But it's a fun ride, nonetheless. My one quibble would come from the scene where Penny admits that she's only dating Zack to have someone to be with on New Year's Eve. I guess that's vaguely believable, but it also goes a little farther toward making Penny someone who's just so sad she doesn't have a MAN than I would like. Penny works best when she's a feisty, feminine counterpart to the five guys in the main cast, and this scene was not her finest hour. Still, it's such a tiny scene, and if the show is going to have Leonard and Penny get back together again, I'd rather the two just talk it out, than have all sorts of relationship histrionics (which I can only assume are coming). Big Bang rarely does drama well, and in such a funny episode, this scene simply stuck out.

Everything else, though, is a testament to how much better this show's ensemble works as an ensemble. This is a case where I had barely realized just how much I missed something until I had it staring me directly in the face. These characters are all fairly fun off on their own, and sure, it's great to get a weekly Sheldon moment of some sort or another, but they're much, much better as a tightly knit comic ensemble, and the show has rarely used them as such in recent seasons. Tonight, the characters are largely stuck together (well, Bernadette and Amy sit this one out), and that makes the action that much more dynamic. There's always a character there to toss in a funny line or do something amusing, and having Zack as a mutual enemy or friend creates ample opportunity for the guys to work together in funny fashion.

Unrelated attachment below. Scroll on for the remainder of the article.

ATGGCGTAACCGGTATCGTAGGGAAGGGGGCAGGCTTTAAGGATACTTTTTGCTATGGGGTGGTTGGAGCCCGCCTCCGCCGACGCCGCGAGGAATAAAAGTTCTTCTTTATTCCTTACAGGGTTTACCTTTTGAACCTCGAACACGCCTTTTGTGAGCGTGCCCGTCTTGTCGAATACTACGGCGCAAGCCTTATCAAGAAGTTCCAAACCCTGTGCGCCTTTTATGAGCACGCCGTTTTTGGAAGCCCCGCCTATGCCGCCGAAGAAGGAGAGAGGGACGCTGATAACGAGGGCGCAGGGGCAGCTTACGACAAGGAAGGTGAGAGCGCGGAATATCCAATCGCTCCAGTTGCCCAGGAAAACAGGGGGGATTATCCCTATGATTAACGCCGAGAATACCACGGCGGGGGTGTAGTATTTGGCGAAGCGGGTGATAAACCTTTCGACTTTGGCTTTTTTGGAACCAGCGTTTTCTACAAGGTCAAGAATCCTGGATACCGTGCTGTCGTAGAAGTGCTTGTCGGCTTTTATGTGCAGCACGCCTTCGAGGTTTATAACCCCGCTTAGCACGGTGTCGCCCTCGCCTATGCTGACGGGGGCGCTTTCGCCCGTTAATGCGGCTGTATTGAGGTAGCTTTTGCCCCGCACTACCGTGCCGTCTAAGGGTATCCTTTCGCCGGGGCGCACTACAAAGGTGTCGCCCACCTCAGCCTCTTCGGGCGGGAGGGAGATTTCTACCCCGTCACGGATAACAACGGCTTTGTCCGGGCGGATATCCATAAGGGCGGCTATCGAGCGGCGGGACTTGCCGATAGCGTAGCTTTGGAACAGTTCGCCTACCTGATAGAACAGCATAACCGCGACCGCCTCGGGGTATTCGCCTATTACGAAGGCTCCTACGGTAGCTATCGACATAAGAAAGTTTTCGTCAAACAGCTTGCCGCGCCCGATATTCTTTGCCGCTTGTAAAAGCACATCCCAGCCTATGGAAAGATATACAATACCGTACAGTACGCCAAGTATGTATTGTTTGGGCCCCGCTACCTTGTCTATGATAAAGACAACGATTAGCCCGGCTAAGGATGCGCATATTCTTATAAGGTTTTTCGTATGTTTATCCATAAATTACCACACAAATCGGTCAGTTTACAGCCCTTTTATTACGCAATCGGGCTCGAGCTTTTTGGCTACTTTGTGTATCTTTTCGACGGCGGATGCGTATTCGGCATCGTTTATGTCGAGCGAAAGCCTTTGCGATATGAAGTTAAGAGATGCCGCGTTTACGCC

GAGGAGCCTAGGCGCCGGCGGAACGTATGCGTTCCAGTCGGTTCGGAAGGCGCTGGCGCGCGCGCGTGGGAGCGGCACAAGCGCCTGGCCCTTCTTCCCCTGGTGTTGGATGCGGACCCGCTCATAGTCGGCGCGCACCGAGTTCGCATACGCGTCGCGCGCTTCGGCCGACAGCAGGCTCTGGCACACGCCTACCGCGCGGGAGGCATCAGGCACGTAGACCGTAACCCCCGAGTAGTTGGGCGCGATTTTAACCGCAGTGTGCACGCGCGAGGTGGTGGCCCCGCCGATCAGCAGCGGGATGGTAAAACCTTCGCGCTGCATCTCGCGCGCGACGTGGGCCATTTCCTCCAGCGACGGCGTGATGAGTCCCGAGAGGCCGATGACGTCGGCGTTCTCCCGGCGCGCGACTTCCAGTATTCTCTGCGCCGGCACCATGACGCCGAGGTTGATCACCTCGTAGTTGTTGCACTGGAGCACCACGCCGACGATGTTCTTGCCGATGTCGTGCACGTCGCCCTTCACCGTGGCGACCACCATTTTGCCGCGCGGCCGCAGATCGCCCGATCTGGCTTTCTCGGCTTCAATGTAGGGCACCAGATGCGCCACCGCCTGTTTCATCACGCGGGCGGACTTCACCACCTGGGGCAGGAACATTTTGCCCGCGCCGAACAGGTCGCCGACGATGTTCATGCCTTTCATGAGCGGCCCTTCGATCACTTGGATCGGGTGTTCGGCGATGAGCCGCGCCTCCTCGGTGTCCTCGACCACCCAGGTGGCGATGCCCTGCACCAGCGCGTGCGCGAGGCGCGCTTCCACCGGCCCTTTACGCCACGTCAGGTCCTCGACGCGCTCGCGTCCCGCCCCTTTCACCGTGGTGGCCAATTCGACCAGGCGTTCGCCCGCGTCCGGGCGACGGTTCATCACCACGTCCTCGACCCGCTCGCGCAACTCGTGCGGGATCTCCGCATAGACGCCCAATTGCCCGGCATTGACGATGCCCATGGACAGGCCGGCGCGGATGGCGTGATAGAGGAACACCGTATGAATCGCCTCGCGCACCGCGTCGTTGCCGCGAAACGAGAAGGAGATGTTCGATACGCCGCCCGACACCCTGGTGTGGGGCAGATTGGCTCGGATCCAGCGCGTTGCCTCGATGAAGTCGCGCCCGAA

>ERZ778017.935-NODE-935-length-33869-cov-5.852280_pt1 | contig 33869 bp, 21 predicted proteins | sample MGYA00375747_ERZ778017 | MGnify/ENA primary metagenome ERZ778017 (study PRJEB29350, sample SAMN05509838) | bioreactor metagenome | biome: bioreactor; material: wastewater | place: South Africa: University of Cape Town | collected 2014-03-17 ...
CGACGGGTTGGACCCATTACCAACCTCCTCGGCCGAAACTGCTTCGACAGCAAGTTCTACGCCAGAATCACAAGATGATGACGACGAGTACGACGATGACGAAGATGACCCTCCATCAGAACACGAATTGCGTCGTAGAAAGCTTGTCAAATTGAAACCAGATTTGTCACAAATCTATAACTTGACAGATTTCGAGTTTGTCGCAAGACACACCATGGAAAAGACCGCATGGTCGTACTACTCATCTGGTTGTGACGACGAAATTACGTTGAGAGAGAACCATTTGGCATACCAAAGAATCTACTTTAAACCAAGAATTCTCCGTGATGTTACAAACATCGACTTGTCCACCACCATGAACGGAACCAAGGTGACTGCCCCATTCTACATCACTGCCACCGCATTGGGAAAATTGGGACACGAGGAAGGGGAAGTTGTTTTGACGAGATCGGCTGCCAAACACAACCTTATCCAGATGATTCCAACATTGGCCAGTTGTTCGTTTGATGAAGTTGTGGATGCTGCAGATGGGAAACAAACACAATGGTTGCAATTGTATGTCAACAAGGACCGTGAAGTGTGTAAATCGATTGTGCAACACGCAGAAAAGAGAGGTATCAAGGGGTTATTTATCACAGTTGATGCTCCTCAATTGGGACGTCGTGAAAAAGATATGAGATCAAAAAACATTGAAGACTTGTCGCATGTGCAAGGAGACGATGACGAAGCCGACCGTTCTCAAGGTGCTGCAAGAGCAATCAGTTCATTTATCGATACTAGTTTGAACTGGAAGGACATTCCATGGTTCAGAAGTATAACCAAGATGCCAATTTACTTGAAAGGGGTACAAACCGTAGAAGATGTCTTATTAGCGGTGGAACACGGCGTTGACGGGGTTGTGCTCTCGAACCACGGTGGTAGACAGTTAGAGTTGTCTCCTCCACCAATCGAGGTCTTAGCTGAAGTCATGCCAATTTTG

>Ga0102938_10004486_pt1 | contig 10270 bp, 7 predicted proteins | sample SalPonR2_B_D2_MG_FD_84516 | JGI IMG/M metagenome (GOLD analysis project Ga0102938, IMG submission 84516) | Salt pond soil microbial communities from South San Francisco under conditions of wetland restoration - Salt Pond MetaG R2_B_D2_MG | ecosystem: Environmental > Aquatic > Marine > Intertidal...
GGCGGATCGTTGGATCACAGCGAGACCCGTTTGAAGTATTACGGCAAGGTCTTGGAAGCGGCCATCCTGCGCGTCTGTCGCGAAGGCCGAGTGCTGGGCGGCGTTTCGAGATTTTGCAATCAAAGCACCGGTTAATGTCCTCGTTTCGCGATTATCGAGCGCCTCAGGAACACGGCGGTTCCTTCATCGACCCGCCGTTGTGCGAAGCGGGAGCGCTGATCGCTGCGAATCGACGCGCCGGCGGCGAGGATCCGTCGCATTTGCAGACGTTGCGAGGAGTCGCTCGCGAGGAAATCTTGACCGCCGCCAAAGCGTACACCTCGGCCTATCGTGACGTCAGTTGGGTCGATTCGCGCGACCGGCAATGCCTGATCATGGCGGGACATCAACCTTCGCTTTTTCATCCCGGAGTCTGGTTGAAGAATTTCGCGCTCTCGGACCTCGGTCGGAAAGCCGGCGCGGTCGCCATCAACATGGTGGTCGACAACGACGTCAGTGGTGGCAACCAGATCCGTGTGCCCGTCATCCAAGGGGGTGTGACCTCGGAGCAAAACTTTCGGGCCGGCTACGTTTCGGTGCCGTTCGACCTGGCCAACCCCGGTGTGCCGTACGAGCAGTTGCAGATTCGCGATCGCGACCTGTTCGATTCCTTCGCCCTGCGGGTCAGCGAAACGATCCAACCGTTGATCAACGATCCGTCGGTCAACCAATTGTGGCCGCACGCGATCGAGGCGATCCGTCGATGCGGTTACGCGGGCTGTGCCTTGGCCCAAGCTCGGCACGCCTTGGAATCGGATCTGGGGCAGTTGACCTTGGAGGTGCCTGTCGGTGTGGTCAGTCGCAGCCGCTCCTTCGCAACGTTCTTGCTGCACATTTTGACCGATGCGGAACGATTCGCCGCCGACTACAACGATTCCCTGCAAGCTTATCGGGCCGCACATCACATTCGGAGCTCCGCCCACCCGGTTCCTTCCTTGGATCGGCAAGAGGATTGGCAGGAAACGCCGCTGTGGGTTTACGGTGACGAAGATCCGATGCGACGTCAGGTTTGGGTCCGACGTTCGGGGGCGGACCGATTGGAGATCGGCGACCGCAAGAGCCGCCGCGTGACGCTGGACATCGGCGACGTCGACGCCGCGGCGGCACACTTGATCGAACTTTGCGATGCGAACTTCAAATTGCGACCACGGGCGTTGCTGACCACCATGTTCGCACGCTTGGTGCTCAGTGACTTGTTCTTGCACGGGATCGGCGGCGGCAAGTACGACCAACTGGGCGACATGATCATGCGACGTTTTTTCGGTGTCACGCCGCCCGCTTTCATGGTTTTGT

But all that matters is that the episode has lots and lots of laughs in it. I've been growing kind of tired of the show, which has been stuck in the same gear for a long time now, and tonight's episode almost singlehandedly refreshed my interest in the series, both as one that I'll keep watching and covering and as an example of the multi-camera sitcom format. What I hope is that the series was just tossing a bunch of wacky stories at us for the first half of the season (and much of last season) in an attempt to make sure the audience it had would sustain itself. Now that it's sure, maybe the show will move back toward what made the show so lovable in the first place: interactions between these characters. I'm not holding my breath, but if The Big Bang Theory improves from here on out, this will be a good episode to point at as a dividing line.

Stray observations:

  • "(It) does not violate the rule against homemade cards because I made it at work."
  • "Was the starfish wearing boxer shorts? Because I'm pretty sure you were watching Nickelodeon."
  • "It's what we do. We give each other a hard time. Hey, Sheldon, you look like a praying mantis." "That was very hurtful."
  • "I was thinking specifically of the gentleman over there, moving his lips as he enjoys the latest exploits of Betty and Veronica."
  • "Invisible plane sold separately."
  • "Amy Farrah Fowler doesn't believe in wearing costumes. She isn't the free spirit I am."
  • "Penny, there's no 'I' in Justice League."
  • "Obviously, we're no longer a Justice League. We have no choice but to switch to our Muppet Baby costumes."
  • "We're the Justice League of America. There's only one thing we can do. Turn around and slowly walk away."